Michael McGlynn is a remarkable composer and leader of the choral group Anúna. He has also been a good friend and a fine teacher in helping me overcome my reluctance to master musical notation. This allowed me to work more freely on The Juliet Letters and subsequent "written" compositions.
Most of Michael's pieces draw on Irish early-Christian and pre-Christian texts as well as traditional airs and lyrical themes. These sources are recast in Michael's beautiful and startling music. It was therefore something of a departure for him to arrange "Deep Dead Blue" for the group. As Bill Frisell and I are yet to complete another composition, it is great to hear the transformation brought about by this choral rendition of our solitary song.
I had Roy Orbison in mind when I wrote this song, but I had no idea that I would ever meet him or that he would ever get to sing it. If you hear my version, it is hard to imagine him wanting to do so. Being in a strange, negative frame of mind during the recording of Goodbye Cruel World and aware that we had a surfeit of mournful ballads, I sacrificed the song to a quirky arrangement that lost almost all of the original drama.
A couple of years later T Bone Burnett enquired whether I had a tune for the sessions he was producing on Roy's Mystery Girl album. I knew that I had a rare opportunity to rescue a squandered song and have it sung by the voice for which it was really intended. It was easy enough to return the song to the bolero rhythm that I had borrowed from "Running Scared," but I also decided to remove much of the rather opaque lyric, replacing it with a romantic nightmare set on a Ferris wheel. I also added further modulations to create the kind of final chorus that you expect to hear on a Roy Orbison record.
There are actually two studio recordings of this song: the one included here and a version on which Roy's voice is accompanied only by a remarkable orchestral arrangement by Van Dyke Parks. I assume that one is still in a vault somewhere in Hollywood.
I didn't get a chance to play on this record, but when I finally met Roy, during the preparations for his Black And White Night Live concert film, he turned out to be a very gentle and modest man. Playing rhythm guitar at the Cocoanut Grove that evening, especially being responsible for the solo introduction of "Running Scared," was pretty intimidating. This should not be surprising given that the rest of the group was made up of former members of Elvis Presley's T.C.B. Band and the other guest musicians included Bruce Springsteen, Bonnie Raitt, Tom Waits, k.d. lang, and Jackson Browne. Roy's voice, which had seemed fragile during rehearsals, suddenly sounded sure and beautiful. In fact, it was powerful enough to totally distort my vocal monitor set at practice level. He let loose on crescendo after crescendo, including a fine rendition of "The Comedians," one of the few new songs in the show.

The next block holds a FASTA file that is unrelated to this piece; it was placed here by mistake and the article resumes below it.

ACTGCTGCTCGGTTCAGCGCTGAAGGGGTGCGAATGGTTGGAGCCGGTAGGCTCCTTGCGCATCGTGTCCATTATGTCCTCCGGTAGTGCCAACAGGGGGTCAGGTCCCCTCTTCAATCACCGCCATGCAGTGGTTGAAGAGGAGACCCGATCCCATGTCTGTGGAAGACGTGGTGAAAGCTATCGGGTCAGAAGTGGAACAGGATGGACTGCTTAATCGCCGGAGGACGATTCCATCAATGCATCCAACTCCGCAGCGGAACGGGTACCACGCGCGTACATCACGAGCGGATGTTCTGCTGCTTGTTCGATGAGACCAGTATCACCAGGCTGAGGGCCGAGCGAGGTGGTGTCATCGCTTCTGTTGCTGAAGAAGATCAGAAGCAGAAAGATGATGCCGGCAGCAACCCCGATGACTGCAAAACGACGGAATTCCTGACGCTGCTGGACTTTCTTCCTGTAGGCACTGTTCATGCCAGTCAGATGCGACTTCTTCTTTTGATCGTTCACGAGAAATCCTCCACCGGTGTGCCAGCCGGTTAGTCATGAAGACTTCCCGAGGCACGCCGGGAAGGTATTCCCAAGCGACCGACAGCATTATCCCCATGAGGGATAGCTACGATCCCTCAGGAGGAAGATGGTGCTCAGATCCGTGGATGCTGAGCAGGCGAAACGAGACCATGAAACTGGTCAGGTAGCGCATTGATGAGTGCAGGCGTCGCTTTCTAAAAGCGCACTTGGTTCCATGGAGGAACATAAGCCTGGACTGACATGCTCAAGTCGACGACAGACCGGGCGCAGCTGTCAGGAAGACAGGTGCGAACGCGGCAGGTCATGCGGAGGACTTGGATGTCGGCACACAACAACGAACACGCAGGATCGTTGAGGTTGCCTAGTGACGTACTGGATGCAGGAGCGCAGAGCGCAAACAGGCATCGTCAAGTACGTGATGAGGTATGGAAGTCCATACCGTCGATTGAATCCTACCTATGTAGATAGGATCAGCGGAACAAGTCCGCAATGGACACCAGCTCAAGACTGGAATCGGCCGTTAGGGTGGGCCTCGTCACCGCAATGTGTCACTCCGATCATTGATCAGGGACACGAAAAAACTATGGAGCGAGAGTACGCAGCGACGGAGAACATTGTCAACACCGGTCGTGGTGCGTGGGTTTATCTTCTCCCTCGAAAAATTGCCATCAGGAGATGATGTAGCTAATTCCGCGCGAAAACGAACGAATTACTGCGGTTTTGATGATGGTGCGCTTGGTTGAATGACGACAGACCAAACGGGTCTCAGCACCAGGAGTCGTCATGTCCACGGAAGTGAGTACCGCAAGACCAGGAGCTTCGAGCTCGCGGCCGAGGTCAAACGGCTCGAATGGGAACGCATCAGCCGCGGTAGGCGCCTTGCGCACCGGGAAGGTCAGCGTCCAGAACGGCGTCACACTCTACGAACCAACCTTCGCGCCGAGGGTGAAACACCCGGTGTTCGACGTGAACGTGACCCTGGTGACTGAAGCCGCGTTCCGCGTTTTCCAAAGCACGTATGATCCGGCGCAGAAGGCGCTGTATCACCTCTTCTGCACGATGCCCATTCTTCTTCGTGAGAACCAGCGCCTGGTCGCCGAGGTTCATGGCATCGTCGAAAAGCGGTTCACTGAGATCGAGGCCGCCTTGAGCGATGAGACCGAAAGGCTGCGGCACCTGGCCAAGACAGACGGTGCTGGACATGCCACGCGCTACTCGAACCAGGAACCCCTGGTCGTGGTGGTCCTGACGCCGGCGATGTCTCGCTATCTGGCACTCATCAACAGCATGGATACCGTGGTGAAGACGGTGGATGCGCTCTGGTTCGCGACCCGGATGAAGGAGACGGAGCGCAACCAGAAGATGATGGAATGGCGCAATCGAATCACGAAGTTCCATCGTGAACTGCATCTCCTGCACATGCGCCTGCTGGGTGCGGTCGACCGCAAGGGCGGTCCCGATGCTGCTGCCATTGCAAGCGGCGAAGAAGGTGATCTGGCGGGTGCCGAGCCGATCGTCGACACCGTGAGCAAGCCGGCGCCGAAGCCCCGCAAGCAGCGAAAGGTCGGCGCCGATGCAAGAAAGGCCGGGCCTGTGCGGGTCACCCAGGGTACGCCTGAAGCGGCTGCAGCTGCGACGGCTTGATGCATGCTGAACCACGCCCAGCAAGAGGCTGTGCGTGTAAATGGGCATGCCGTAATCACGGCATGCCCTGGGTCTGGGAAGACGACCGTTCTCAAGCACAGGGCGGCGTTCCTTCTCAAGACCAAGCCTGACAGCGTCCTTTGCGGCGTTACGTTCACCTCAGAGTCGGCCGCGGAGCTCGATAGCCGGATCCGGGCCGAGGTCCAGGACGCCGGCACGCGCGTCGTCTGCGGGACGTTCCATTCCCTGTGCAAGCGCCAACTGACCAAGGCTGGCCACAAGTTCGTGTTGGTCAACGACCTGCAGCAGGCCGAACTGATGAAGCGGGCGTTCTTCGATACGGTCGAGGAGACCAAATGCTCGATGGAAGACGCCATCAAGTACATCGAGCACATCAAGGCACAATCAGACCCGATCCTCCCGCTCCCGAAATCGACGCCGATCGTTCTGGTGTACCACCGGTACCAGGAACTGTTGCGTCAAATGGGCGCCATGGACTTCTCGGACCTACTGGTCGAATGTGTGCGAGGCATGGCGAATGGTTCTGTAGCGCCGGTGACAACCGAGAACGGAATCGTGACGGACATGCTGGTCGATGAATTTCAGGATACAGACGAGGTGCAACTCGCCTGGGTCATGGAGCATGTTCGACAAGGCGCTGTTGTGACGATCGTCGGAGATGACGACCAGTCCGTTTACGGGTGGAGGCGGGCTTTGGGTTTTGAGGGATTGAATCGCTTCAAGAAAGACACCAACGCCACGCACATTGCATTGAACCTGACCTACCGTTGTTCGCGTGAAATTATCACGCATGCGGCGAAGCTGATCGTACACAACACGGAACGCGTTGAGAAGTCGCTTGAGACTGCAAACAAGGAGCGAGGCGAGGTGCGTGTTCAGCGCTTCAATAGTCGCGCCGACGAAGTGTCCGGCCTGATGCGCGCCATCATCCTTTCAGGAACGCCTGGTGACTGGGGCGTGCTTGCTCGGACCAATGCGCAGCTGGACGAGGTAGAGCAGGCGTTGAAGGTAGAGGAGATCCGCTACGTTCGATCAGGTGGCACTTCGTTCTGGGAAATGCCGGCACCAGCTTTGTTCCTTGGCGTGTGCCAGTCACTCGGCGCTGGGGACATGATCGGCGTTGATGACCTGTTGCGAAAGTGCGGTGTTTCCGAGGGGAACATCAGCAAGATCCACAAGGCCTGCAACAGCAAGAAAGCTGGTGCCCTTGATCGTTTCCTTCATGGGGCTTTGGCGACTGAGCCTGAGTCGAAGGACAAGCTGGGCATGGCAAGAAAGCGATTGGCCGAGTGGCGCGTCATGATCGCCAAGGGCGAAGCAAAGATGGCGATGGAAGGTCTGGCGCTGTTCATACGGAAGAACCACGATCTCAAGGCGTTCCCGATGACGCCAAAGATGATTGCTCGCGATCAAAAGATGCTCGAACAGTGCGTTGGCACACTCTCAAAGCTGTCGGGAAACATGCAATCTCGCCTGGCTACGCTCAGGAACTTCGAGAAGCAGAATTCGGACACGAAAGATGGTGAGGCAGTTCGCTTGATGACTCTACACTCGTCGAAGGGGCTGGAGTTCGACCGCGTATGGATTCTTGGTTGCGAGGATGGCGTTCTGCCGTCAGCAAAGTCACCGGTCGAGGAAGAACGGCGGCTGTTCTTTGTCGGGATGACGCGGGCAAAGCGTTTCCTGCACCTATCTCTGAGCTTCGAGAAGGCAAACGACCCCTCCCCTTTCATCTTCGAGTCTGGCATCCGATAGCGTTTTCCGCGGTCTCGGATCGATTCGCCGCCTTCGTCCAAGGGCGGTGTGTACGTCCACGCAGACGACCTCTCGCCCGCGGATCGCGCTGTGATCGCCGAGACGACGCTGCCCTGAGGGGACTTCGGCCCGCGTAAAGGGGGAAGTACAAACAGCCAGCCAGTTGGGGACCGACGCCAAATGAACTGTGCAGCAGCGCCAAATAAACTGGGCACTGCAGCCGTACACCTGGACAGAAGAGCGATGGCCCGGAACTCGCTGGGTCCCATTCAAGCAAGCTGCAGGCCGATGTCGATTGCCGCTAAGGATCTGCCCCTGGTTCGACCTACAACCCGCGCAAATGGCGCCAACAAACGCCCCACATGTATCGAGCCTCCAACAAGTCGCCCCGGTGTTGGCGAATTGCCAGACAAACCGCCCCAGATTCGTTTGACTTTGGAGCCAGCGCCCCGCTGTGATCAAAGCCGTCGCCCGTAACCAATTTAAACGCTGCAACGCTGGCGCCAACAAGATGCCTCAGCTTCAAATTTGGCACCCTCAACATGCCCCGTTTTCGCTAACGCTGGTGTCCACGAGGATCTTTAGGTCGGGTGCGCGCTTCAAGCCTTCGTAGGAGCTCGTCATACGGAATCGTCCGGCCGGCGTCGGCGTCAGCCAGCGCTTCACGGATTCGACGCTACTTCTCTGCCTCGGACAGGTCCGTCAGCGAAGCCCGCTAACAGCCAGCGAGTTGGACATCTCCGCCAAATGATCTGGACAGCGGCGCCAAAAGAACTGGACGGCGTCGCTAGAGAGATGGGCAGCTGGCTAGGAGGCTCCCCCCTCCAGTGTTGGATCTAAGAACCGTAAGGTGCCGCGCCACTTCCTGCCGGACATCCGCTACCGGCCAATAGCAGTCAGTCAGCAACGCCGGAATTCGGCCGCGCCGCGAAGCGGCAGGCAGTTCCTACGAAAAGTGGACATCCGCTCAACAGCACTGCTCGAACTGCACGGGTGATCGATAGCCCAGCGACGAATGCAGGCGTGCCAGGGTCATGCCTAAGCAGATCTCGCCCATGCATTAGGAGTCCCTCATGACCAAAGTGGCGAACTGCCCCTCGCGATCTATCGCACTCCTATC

As I recall, we all got home from the filming pretty late, only to be shaken out of bed a few hours later by a major earthquake.
Patrick MacManus was a ship's musician on the ocean liners. His work took him to New York and back in the 1920s. It must have been a tough and uncommon experience for a young trumpet player. Many people of my grandfather's background only made that journey in one direction.
Over the years my thoughts about adventure and travel have got mixed up with family history in songs such as "New Amsterdam," "Kid About It," "American Without Tears," "Last Boat Leaving," and "Veronica." However, the idea of running away to sea had rather lost its romantic implication by the time I wrote this song. The words speak of an imaginary place where all the false promises that I had been inclined to swallow swilled together in the same poisonous glass. I suppose it is of little consequence that one of the real-life locations, the fibre-glass nightclub, was actually a fire-trap dive in Rome. It is transported by the trickery of song into a personal version of America.
Sometime in the spring of 1984 I ditched the ugly clutter of my recorded version of the song (which can also be found on the unhappy Goodbye Cruel World album) and reworked the tune as a ballad. Unburdened by some of these very personal aspects, the mighty Christy Moore was able to give the song a more universal feeling, which turns it into a sympathetic tale of the hapless exile.
This was written at Hal Willner's request when he was preparing the music for the Robert Altman motion picture Short Cuts. One of the stories running throughout the movie concerns the relationship between Tess, a steadily alcoholic nightclub singer, played by Annie Ross, and her emotionally disturbed daughter, a cellist, played by Lori Singer. In one brief scene at the club Tess is heard performing "Punishing Kiss".
The woman portrayed in this song sits in front of the TV drinking and fighting the idea that her life revolves around the drama of daytime soap operas. You might recognise that melodramatic moment when a leading man brutally contorts his lover's embouchure only to reward her with a "punishing kiss."
Annie Ross & The Low Note Quintet give the song a splendid, unsentimental reading, taking my written introduction and using it as an instrumental before the tag. Unfortunately, in the context of the film, Hal was unable to use the double-time bridge where our heroine really dishes the dirt about the leading lady in her favourite show. Instead the lyric, written with my wife, Cait O'Riordan, concludes:
- The flowers and pearls, the long lost relations . . .
- that lovesick tomboy comes in bloom . . .
- the pointless heartaches that seem to belong in my blue room . . .